You are here
Do free tools like Twitter, Google, and Facebook freely communicate new rules?
Online -- the bad, the worse, and the ugly. We want 100% of older adults to have access to the Internet. It's a big place with lots of useful information, educational materials, loaded with discounts, pictures of family members from far away, and on and on. But who keeps up with recent, uh, upgrades? Please, to those of you helping folks with these tools, training and caution is required:
- When the Tweeting noise is too loud -- mute the noise. At one time, Twitter was struggling to sort out its business model, naturally, since it had zero revenue. They sorted that out and in 2010 began selling ads (deemed irrelevant by some users). Then a new feature in 2013, enabling ads to appear based on key words in Tweets. (Tweet 'have a healthy day', and one assumes an ad for vitamins will appear.) In May, along came a feature that made me laugh -- you can still follow folks on Twitter, but mute their Tweets. So news sites could be tweeting away, kind of like noisy birds, but listeners who mute them don't 'hear' these tweets. Only you know, which means that advertisers don't know. You reduce the noise and ad buyers buy ads anyway. Seriously? Like the long-term future of Twitter, this seems doomed.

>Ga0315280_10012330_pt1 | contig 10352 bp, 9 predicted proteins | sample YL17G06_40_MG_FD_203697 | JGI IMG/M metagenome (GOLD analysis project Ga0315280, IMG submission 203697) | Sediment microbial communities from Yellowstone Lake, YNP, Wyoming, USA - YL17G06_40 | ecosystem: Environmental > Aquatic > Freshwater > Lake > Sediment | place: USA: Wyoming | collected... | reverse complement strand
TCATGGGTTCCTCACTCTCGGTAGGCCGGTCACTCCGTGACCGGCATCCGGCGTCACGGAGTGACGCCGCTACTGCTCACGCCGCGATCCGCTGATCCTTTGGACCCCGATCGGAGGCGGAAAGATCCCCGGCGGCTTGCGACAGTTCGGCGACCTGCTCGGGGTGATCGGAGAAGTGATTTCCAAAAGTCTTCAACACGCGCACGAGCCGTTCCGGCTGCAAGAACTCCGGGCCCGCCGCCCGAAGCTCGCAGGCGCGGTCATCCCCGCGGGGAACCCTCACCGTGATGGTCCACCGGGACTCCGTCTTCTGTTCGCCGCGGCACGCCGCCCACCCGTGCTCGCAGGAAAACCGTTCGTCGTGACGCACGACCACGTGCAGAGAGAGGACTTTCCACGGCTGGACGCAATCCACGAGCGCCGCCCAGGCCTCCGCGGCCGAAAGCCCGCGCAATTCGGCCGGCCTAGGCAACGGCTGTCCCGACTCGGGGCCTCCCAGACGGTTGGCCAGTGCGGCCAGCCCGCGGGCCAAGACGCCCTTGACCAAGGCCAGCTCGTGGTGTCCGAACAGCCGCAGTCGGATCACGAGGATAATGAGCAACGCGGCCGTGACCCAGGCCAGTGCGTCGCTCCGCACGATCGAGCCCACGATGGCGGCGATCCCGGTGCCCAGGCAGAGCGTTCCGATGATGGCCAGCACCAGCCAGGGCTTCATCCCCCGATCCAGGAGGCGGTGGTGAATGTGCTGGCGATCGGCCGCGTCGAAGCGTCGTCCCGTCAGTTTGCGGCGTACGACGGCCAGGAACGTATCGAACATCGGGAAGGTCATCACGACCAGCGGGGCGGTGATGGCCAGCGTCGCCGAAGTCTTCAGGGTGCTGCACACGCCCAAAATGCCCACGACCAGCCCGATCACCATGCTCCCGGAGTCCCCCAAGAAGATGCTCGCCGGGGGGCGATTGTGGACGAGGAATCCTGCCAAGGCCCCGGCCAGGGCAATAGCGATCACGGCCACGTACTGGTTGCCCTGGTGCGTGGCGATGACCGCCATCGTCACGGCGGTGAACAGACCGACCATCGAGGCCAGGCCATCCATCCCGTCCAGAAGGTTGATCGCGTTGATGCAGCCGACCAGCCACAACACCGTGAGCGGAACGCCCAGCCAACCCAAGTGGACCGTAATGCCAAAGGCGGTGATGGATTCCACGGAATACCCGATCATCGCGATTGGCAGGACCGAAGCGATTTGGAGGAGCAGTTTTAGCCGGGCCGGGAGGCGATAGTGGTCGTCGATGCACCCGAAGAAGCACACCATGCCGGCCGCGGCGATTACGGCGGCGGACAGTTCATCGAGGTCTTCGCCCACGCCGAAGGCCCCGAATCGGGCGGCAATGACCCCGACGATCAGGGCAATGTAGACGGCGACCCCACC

- When you think your Gmail in-box is being read by advertisers -- it will be. In 2012, Google announced that the firm wants its tech to 'do good'. What a relief, users must have said. Because up to then, maybe this didn't appear so good -- after all, Google has been reading our mail forever so that we can be shown the 'right' ads. For those of us sometimes appalled by this, we ended up mucking around with ad settings and opting out of specific advertisers. But it's been 10 years, and like the frog in cold water, we are no longer shocked by our mail being read. In fact as a result of multiple court cases, the Terms and Conditions (which you clicked ACCEPT on, maybe a decade ago) now clarify that. So it is time -- Google is now going to branch out -- and provide an easier programming interface so that advertisers can do a better job reading our mail too.
- When you think Facebook is manipulating you -- turns out it is. And in another cover-their-whatever-body-parts after the fact, Facebook added to its Terms and Conditions that they might use your interactions to manipulate your emotions -- uh, do research. They did this after completion of the January, 2012 research project in which the news feeds of nearly 700,000 people were 'adjusted' to show more negative or more positive messages. How does that make you feel now? Especially after you read the now-antiquated World Medical Association standards about using human subjects in experiments? Guess a standard published in 1964 needs an update. Does Facebook need an update of its Terms and Conditions -- for any of its purposes? Well, since the last update was in 2013, maybe it's time. Certainly it is time for everyone to read what Facebook thinks it can do with your data.